What we've been thinking about and working on lately...

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So none of us really enjoy being the new person – it can be pretty daunting.  However, we don’t often look at it from the other direction. 

 

Having a new person start in your team can also be daunting - will they fit in?  How long will it take to get them up to speed? Will they be as good or better than their predecessor?

 

Recently I’ve been working with several new and different people on various projects.  I guess I’ve been lucky – they are all great!  What has been most amazing is the energy and enthusiasm they have brought to the projects. New ideas, fresh energy, some much needed inspiration.

 

It’s easy to get stuck doing the same things in the same way.  Fresh blood can shake things up a bit, shed some new light and make it exciting for all of us all over again.

 

That’s me – feeling inspired just by having some new friends/colleagues to play with!!

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Any of you who have/care for/know children of exam age will be coming towards the end of a relatively stressful and intense period for the teen and possibly you too. At that age, weeks of revision and exams does seem like an impossible task  (“How will I ever remember all of this?”) and messing up a question in an exam can feel like the end of the world (“There’s no way I’ll be able to do what I wanted now!”).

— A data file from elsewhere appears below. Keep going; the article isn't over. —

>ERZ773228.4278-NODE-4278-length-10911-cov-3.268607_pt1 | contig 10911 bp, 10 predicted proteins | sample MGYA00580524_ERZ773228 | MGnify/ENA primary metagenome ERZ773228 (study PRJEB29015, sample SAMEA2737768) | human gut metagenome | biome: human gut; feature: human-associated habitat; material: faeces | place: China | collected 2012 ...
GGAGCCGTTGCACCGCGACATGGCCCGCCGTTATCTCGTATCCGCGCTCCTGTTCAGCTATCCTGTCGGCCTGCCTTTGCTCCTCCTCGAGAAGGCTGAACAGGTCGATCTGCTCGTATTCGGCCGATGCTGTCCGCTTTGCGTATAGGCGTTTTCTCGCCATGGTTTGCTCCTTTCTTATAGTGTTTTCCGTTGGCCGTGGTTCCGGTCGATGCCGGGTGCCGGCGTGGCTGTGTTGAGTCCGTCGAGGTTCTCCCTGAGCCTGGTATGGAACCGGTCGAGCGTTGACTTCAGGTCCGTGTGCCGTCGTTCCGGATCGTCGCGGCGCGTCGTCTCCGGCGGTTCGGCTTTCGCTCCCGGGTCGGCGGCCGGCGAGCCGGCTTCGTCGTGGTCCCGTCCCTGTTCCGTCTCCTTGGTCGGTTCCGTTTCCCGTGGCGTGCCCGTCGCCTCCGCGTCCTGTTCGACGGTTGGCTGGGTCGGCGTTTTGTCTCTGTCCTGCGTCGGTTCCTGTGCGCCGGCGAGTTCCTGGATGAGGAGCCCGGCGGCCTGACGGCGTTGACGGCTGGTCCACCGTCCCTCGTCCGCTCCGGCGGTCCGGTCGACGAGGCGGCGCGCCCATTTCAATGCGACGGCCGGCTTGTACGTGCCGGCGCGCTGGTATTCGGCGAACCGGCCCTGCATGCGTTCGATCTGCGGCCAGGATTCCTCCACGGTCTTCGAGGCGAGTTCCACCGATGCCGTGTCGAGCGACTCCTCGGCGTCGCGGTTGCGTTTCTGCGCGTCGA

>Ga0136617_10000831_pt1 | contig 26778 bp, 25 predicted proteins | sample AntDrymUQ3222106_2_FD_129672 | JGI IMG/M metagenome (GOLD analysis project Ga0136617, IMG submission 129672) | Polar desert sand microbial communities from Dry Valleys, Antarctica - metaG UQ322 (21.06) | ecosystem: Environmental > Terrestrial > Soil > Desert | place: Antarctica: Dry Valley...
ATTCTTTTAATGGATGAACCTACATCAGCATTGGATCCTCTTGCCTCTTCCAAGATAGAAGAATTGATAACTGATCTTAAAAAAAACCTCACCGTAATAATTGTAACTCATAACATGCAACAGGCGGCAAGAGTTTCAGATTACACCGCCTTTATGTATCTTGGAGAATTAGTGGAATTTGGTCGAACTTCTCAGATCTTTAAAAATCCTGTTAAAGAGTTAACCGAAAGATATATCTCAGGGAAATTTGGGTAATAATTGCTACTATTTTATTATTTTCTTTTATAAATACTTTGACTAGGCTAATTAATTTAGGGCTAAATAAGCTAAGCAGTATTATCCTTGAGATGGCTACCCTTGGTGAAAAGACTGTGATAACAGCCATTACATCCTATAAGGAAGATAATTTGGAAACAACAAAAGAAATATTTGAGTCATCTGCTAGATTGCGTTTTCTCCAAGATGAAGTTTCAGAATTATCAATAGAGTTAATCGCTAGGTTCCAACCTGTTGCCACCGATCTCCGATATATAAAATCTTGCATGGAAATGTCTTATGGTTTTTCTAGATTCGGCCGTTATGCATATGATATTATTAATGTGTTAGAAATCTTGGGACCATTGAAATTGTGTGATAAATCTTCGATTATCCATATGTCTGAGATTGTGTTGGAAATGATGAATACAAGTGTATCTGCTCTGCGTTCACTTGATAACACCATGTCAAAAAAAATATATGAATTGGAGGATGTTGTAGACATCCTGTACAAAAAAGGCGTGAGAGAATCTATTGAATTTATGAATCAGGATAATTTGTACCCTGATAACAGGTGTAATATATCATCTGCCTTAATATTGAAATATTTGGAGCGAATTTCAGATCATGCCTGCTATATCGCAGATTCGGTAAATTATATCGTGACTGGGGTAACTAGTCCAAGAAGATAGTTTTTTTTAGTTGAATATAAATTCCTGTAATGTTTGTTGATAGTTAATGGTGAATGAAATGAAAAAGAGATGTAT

Fortunately we develop coping strategies for difficult situations over our life time by filing and categorising information in our brains so we can respond quickly to a variety of situations. The problem is that these categories are often over simplified and our resulting habits and interpretations can stop us finding new perspectives and ways to respond when we are stuck in a rut.

 

According to Srini Pillay MD - founder and CEO of NeuroBusiness Group and a pioneer in brain-based executive coaching - by giving your brain a break your subconscious will work harder at finding a solution for you. Research also suggests that focusing on the negatives effective frazzles your brain and makes it less effective at doing its job ( a colleague and I call this “whizzy head”) – whereas focusing on positives releases opiates that stimulates your brain to work for you – all while you think about something else!

 

These simple techniques might help you to put things in perspective, see things differently and break out of that rut. At the very least they will improve your mood.